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fig1: Illustration of sound-source localization procedure.(A) Image shows the location of a mouse in the behavioral arena during one video frame. Microphone locations are indicated by numbered microphone symbols (a circle with a tangent line segment). Yellow quadrilateral indicates the floor boundaries. (B) Vocal signal recorded at the same time as the frame in panel A. The number of each signal corresponds to the microphone in A. Vertical lines indicate the start and end of the signal extracted by the audio segmentation software. (C) Spectrograms of the signals in B. Numbers in upper-right corner indicate the corresponding microphone. In the fourth microphone spectrogram, the large green rectangle indicates the time- and frequency-bounding box determined by the audio segmentation software. (D) Smaller rectangles indicate the ‘snippets’ calculated from the segment and the associated frequency contour. Small red rectangles indicate snippets that were eventually discarded (see below). Small magenta rectangle is the snippet highlighted in panel E. (E) Correlation coefficient maps determined from each microphone pair. In each map, the color represents the correlation coefficient between the two microphone signals once each is time-shifted appropriately for that position. Thus, deep blue/red points represent likely/unlikely source locations, given the information just in this snippet, for just this microphone pair. Plus symbol (+) represents the source location eventually estimated from this individual snippet (see below). Mouse icon represents mouse location. Inset is an enlargement of the area indicated in the upper left map, to show closely intercalated red and blue bands. Map boundaries correspond to the floor outline indicated in A. (F) Reduced steered response power (RSRP) map for the example snippet. Plus symbol (+) represents the location estimate for this snippet, and corresponds to the highest (positive) value in the map. Black boundary corresponds to the floor outline in A, and microphone locations are indicated by numbered microphone symbols. (G) Consensus estimate from all snippets. Plus symbols (+) and open circles represent single-snippet estimates from all snippets for this segment. Open circles are those snippets determined to be outliers, and non-outlier snippets are pluses. Closed circle indicates the mean of the non-outlier estimates. Gray shading is the probability density of a Gaussian distribution with the mean and covariance matrix of the non-outlier estimates. Mouse probability index value that the vocalization came from the actual mouse was determined to be approximately 1, and from three randomly located virtual mice (gray mouse icons) were 10−11, 10−56, and 10−75. To generate three virtual mouse positions, we picked three random points within the floor of the cage. Black boundary corresponds to the floor outline in A, and microphone locations are indicated by numbered microphone symbols.DOI:http://dx.doi.org/10.7554/eLife.06203.003

Mentions: A four-channel ultrasonic microphone array based system was developed to identify vocalizing mice using a procedure modified from Zhang et al. (2008). Video and audio data were synchronously recorded during experiments (Figure 1A–B). Following the experiment, the video-based movement trajectory was determined for each subject (Ohayon et al., 2013). Vocal signals were automatically extracted (see ‘Materials and methods’; Figure 1B–C). To estimate the location of a vocal signal, each signal was partitioned into time-frequency snippets—filtered pieces of the signal 5 ms long and 2 kHz wide (Figure 1D). For each snippet, a single location was found that best explained the different time delays observed between all possible microphone pairs (Figure 1E–F). Multiple estimates from the same vocal signal were then averaged to estimate the location of the sound source (Figure 1G).10.7554/eLife.06203.003Figure 1.Illustration of sound-source localization procedure.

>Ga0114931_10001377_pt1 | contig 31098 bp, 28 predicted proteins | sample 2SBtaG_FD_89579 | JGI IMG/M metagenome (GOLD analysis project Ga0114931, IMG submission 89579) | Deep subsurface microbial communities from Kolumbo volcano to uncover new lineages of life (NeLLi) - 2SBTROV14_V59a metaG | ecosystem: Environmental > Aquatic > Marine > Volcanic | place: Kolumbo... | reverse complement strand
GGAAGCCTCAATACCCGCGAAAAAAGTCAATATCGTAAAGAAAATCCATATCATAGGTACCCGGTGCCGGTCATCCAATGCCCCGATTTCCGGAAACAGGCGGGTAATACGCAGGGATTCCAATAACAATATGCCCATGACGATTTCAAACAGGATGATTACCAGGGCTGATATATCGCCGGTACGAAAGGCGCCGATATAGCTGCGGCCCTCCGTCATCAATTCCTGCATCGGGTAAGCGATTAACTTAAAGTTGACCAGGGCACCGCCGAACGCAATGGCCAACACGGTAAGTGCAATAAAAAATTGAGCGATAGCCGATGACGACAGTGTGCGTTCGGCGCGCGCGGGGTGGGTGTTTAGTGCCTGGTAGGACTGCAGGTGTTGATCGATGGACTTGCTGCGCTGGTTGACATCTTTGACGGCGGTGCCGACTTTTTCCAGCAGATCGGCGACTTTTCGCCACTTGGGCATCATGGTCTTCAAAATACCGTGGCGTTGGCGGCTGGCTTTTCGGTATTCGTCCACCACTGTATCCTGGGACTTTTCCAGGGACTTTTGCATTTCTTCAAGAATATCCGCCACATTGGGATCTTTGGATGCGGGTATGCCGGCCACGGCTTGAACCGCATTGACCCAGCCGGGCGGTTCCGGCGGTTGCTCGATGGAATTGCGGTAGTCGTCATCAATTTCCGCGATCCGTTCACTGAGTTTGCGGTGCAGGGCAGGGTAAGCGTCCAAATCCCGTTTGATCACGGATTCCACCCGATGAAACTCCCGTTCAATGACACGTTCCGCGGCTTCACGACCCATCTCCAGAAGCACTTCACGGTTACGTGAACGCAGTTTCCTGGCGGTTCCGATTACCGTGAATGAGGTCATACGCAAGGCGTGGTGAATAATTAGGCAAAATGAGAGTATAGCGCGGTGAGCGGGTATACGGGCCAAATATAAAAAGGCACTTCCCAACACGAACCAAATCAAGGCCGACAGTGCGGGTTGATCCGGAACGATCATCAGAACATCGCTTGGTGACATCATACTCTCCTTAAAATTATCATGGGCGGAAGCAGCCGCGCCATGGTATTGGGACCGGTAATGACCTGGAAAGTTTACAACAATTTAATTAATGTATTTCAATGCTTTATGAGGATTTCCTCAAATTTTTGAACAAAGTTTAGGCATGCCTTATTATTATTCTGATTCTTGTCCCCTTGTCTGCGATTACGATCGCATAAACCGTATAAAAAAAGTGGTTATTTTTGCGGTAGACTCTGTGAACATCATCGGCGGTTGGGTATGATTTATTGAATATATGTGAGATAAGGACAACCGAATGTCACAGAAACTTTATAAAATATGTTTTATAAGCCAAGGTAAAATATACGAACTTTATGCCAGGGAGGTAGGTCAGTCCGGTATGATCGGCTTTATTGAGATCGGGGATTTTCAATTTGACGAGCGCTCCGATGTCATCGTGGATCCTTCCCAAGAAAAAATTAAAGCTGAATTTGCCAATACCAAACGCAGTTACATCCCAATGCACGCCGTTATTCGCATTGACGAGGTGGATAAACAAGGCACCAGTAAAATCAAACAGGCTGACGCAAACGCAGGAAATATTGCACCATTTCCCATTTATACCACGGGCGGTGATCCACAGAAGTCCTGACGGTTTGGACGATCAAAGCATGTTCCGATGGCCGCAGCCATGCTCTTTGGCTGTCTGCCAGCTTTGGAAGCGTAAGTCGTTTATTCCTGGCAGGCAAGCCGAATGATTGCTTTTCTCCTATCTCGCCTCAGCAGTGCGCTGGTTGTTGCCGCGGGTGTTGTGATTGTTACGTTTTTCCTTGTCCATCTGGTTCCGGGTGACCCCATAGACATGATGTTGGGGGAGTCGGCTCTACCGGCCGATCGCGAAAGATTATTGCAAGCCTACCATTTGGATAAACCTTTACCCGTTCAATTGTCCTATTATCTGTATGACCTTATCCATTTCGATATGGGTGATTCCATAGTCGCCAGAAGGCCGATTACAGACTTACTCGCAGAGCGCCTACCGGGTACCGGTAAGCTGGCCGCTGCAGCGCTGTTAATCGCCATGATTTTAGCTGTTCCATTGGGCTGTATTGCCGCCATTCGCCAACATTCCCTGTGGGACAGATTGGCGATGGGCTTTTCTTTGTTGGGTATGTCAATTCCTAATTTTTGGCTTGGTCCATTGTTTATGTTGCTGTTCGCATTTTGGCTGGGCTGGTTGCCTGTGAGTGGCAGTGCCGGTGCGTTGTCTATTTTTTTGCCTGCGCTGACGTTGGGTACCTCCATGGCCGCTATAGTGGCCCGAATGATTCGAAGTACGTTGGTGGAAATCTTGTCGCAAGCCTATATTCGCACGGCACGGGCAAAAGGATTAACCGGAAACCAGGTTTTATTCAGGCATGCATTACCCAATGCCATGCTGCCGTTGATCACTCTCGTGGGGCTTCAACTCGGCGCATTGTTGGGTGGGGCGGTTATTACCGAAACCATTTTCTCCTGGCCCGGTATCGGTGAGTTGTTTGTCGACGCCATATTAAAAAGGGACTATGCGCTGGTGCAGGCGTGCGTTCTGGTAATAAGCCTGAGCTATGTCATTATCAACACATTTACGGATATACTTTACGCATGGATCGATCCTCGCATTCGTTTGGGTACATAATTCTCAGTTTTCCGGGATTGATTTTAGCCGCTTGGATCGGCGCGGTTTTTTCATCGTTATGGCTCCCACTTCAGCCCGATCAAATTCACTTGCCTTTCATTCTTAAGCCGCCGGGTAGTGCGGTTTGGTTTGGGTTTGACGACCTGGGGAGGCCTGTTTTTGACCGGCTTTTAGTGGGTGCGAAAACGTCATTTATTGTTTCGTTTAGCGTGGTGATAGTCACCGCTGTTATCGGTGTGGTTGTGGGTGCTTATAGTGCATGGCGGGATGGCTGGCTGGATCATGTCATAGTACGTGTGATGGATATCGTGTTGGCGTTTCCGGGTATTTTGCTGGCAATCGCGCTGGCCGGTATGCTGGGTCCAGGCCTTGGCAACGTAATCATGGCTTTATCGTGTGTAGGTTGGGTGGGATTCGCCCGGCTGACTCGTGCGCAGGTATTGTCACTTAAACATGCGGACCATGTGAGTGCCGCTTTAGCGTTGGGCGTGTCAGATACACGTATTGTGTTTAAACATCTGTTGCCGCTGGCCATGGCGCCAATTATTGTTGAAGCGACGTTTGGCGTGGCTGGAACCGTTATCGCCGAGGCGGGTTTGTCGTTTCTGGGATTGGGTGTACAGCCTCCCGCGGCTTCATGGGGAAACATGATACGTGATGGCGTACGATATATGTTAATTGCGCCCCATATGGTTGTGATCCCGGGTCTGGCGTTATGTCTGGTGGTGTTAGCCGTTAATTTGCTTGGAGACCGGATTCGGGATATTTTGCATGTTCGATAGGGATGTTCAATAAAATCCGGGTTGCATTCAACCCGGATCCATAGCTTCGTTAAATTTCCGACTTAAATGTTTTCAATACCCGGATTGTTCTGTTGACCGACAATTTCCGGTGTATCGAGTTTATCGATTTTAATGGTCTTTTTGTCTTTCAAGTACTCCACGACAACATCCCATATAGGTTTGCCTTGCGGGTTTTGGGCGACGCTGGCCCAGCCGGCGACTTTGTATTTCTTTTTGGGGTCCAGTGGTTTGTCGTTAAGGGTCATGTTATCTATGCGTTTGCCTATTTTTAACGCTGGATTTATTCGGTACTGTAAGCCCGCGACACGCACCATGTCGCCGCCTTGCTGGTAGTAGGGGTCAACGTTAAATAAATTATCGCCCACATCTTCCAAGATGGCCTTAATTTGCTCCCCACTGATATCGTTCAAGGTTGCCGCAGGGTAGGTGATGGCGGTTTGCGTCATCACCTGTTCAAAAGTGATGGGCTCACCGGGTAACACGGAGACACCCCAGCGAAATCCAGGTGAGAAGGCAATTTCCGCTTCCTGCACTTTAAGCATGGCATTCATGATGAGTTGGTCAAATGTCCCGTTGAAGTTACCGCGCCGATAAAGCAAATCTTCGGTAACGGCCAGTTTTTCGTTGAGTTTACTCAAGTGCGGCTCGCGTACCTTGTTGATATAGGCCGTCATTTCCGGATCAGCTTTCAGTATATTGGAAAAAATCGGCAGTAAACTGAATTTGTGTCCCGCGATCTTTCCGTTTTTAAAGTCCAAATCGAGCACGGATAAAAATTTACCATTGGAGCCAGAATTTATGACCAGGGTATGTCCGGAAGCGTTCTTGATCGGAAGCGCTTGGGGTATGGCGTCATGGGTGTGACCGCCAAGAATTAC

Female mice ultrasonically interact with males during courtship displays.

Neunuebel JP, Taylor AL, Arthur BJ, Egnor SE - Elife (2015)

Illustration of sound-source localization procedure.(A) Image shows the location of a mouse in the behavioral arena during one video frame. Microphone locations are indicated by numbered microphone symbols (a circle with a tangent line segment). Yellow quadrilateral indicates the floor boundaries. (B) Vocal signal recorded at the same time as the frame in panel A. The number of each signal corresponds to the microphone in A. Vertical lines indicate the start and end of the signal extracted by the audio segmentation software. (C) Spectrograms of the signals in B. Numbers in upper-right corner indicate the corresponding microphone. In the fourth microphone spectrogram, the large green rectangle indicates the time- and frequency-bounding box determined by the audio segmentation software. (D) Smaller rectangles indicate the ‘snippets’ calculated from the segment and the associated frequency contour. Small red rectangles indicate snippets that were eventually discarded (see below). Small magenta rectangle is the snippet highlighted in panel E. (E) Correlation coefficient maps determined from each microphone pair. In each map, the color represents the correlation coefficient between the two microphone signals once each is time-shifted appropriately for that position. Thus, deep blue/red points represent likely/unlikely source locations, given the information just in this snippet, for just this microphone pair. Plus symbol (+) represents the source location eventually estimated from this individual snippet (see below). Mouse icon represents mouse location. Inset is an enlargement of the area indicated in the upper left map, to show closely intercalated red and blue bands. Map boundaries correspond to the floor outline indicated in A. (F) Reduced steered response power (RSRP) map for the example snippet. Plus symbol (+) represents the location estimate for this snippet, and corresponds to the highest (positive) value in the map. Black boundary corresponds to the floor outline in A, and microphone locations are indicated by numbered microphone symbols. (G) Consensus estimate from all snippets. Plus symbols (+) and open circles represent single-snippet estimates from all snippets for this segment. Open circles are those snippets determined to be outliers, and non-outlier snippets are pluses. Closed circle indicates the mean of the non-outlier estimates. Gray shading is the probability density of a Gaussian distribution with the mean and covariance matrix of the non-outlier estimates. Mouse probability index value that the vocalization came from the actual mouse was determined to be approximately 1, and from three randomly located virtual mice (gray mouse icons) were 10−11, 10−56, and 10−75. To generate three virtual mouse positions, we picked three random points within the floor of the cage. Black boundary corresponds to the floor outline in A, and microphone locations are indicated by numbered microphone symbols.DOI:http://dx.doi.org/10.7554/eLife.06203.003